Here’s how linkage works. The phone rings, so you have to turn off your stopwatch. But you let it ring one or two more times, taking that time to make a mental decision about what you’ll do when your stopwatch is running again—that is, in your next Priority Writing Project stopwatch session.

And here’s an interesting secret: it doesn’t matter what decision you make when you turn the stopwatch back on.

The minute you make that decision, as you answer the phone and go on from one activity to the next, your mind starts thinking of better decisions than the one you just made; in fact, your mind becomes increasingly motivated to get back to that Priority Writing Project because it knows exactly what it will do when the next session begins.

You’ve created an automatic linkage—that makes restarting when your stopwatch is next running no longer an occasion for blockage.
Instead, you’re fully ready to jump in and get as much out of that next session as possible before it’s interrupted by life’s next distraction.

And, yes, have a desk drawer filled with stopwatches so you can employ a different colored one for each major project you’re engaged with. Or you can use different stopwatch apps on your phone.

The stopwatch method will truly make the clock of life your clock.It’s the magic writing pill.


Dr. Kenneth Atchity (Georgetown B.A., Yale Ph.D.) has been teaching time management throughout the United States, Asia, and Europe for decades.

Books include A Writer’s Time: Making the Time to Write (ebook: Write Time: Guide to the Creative Process, from Vision through Revision—and Beyond); How to Quit Your Day Job and Live out Your Dreams; Writing Treatments that Sell (with Chi-Li Wong), Sell Your Story to Hollywood: Writer’s Pocket Guide to the Business of Show Business and, with Ridgely Goldsborough, Why? Marketing for Writers. Dr. Atchity’s more than thirty films include Meg, the Emmy-nominated Kennedy Detail, Hysteria, Erased, Joe Somebody, and Life or Something like It.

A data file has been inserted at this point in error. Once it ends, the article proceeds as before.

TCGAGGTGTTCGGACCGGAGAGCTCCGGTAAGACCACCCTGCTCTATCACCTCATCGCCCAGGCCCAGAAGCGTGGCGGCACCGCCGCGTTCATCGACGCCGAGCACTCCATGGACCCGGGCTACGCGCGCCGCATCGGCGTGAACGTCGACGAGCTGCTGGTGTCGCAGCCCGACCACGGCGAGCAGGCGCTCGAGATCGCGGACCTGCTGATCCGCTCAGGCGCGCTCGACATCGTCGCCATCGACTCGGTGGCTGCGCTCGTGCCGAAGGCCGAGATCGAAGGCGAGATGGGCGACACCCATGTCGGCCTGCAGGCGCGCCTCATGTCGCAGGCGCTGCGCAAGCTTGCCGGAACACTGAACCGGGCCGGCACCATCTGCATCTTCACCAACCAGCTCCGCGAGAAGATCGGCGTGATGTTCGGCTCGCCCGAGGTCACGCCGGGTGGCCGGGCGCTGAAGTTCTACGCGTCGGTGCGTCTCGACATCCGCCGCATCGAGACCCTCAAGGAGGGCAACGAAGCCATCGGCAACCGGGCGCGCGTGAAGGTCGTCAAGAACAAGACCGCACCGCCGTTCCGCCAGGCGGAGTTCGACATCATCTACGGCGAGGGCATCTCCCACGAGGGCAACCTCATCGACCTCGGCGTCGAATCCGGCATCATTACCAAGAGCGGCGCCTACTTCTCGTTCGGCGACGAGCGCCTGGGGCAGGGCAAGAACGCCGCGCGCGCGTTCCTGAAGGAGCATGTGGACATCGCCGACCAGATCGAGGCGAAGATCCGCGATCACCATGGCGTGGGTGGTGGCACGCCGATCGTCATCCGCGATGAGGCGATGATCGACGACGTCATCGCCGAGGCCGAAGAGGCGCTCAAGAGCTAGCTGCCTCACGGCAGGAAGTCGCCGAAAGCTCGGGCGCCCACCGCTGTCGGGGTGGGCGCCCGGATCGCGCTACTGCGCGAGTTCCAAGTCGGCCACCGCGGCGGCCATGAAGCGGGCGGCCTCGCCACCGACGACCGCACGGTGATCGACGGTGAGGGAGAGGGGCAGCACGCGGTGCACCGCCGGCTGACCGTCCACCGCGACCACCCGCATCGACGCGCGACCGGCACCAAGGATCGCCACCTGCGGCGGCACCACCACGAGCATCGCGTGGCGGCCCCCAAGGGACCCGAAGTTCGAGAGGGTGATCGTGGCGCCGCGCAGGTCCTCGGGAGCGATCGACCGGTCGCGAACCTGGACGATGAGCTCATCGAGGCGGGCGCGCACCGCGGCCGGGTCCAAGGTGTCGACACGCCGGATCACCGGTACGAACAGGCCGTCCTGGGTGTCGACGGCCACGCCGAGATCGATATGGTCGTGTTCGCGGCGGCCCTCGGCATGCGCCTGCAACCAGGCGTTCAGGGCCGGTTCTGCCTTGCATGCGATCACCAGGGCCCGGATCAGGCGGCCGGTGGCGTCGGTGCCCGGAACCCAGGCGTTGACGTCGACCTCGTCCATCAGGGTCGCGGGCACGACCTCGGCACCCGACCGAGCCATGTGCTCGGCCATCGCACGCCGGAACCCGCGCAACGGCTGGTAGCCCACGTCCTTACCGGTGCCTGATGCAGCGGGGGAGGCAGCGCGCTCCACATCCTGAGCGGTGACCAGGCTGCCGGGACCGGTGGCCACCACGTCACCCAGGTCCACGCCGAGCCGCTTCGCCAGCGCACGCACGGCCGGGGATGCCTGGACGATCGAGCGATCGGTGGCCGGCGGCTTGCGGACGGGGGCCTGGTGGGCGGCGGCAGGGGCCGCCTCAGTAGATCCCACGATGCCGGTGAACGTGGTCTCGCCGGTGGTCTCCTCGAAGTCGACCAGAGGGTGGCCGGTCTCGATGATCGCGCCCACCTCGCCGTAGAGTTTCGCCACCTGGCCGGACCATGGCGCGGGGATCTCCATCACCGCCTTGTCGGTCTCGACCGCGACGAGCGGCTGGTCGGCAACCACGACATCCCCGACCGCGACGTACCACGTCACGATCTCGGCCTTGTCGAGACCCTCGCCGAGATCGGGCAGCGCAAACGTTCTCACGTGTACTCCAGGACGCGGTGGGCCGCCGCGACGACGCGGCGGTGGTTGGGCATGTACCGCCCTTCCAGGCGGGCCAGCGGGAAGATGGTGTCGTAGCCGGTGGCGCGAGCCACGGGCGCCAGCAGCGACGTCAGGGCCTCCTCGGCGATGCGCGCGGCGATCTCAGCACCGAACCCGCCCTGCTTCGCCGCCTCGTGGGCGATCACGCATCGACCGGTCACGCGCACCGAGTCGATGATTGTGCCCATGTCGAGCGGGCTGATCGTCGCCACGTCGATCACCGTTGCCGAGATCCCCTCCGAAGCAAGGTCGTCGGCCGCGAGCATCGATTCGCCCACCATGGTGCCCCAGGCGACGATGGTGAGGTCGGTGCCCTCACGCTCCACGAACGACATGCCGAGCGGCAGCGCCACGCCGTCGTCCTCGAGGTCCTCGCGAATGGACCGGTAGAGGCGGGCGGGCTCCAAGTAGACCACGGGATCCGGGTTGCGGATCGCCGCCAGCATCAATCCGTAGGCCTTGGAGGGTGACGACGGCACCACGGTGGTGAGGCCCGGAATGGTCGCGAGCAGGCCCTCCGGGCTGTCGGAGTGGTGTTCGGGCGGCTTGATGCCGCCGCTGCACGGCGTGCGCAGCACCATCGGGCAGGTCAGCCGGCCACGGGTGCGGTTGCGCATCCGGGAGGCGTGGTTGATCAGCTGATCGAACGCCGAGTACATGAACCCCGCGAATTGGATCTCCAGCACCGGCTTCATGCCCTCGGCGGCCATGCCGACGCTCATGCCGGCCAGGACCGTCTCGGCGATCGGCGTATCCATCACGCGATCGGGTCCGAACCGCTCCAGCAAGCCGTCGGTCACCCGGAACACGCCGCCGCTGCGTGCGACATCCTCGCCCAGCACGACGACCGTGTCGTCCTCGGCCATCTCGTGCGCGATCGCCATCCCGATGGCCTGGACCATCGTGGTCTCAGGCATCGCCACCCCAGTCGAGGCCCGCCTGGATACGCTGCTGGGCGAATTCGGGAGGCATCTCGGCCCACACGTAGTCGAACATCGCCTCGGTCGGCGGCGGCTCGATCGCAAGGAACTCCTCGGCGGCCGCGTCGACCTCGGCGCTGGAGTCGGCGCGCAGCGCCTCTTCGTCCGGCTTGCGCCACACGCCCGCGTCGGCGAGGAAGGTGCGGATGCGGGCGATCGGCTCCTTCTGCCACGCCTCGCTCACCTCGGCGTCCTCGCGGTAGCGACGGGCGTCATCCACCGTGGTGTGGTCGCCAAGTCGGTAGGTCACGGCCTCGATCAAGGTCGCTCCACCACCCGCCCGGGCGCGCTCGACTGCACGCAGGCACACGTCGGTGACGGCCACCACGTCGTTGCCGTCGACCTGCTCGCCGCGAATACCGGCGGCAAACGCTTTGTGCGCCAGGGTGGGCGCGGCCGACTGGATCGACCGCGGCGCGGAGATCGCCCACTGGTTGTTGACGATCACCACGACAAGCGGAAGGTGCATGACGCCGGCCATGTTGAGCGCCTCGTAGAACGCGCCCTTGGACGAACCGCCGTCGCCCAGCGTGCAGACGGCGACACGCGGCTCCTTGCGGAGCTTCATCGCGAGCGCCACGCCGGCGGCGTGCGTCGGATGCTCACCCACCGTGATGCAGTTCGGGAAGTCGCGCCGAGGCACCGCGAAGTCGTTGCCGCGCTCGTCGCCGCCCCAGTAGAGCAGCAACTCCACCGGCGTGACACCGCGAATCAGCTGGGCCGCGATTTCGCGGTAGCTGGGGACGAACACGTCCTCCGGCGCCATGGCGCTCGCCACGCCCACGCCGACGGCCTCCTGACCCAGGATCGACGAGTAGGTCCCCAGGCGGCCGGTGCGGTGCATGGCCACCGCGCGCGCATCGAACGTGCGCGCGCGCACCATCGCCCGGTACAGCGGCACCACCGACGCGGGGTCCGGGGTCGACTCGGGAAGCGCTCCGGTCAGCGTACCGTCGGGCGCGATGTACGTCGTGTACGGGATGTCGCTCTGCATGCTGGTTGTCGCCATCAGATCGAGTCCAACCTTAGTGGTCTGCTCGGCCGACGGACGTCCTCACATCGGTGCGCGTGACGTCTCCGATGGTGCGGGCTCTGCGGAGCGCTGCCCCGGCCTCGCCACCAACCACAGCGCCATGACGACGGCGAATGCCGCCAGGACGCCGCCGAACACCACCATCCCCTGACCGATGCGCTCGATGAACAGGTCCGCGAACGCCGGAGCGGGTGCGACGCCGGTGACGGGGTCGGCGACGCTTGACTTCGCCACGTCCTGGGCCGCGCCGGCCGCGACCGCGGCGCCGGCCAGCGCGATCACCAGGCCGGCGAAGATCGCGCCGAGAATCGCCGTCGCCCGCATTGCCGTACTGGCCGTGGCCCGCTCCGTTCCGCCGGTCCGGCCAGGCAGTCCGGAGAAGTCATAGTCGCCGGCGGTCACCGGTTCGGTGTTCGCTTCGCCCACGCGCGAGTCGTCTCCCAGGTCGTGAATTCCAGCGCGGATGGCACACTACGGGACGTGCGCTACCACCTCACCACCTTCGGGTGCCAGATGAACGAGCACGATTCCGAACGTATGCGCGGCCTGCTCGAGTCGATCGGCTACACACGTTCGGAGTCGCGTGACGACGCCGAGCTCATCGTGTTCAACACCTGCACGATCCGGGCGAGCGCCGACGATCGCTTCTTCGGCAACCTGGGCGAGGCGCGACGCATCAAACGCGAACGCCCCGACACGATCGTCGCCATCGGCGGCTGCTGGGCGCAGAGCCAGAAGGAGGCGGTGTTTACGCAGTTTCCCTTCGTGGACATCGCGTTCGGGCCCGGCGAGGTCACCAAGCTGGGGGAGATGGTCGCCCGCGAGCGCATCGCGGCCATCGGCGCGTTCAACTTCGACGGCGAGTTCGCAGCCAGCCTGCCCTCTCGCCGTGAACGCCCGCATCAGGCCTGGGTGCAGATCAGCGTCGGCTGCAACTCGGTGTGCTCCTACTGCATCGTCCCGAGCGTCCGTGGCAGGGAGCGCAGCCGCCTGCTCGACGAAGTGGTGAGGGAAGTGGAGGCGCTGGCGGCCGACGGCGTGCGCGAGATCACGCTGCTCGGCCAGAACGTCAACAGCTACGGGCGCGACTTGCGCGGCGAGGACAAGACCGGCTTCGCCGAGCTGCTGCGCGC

Companies serving writers include www.thewriterslifeline.com, www.storymerchant.com, and www.storymerchantbooks.com. and teaching sessions can be accessed at www.RealFastHollywoodDeal.com.


 







Free Video Training Course

Friday, March 17, 2017

Story Merchant Books More March Amazon eBook Deals!

FREE March 17 - 20!!

Dragonlords of Dumnonia Book 2

There is a scrap of a boy who dreams of riding a dragon, but he feels his dreams are far away, especially in the land of Drumnonia where there are dragons, riders, AND demons, gods, and elves. In the end, he becomes a dragon rider, and not just an ordinary rider either: he is the Dragonheart! Book 2 follows Shashtah's journey to becoming the most destructive weapon Centuria has ever known: The Dragon Sun.     BUY NOW




FREE March 20 - 24!!

As the transition period between the Middle Ages and modern times, the Renaissance is perhaps the most distinguished age since that of Classical Greece. Part of Harper Reference's successful Reader series, Kenneth Atchity's Renaissance Reader is a unique volume that provides a vast and varied collection of primary source documents and artwork of this fascinating period of history.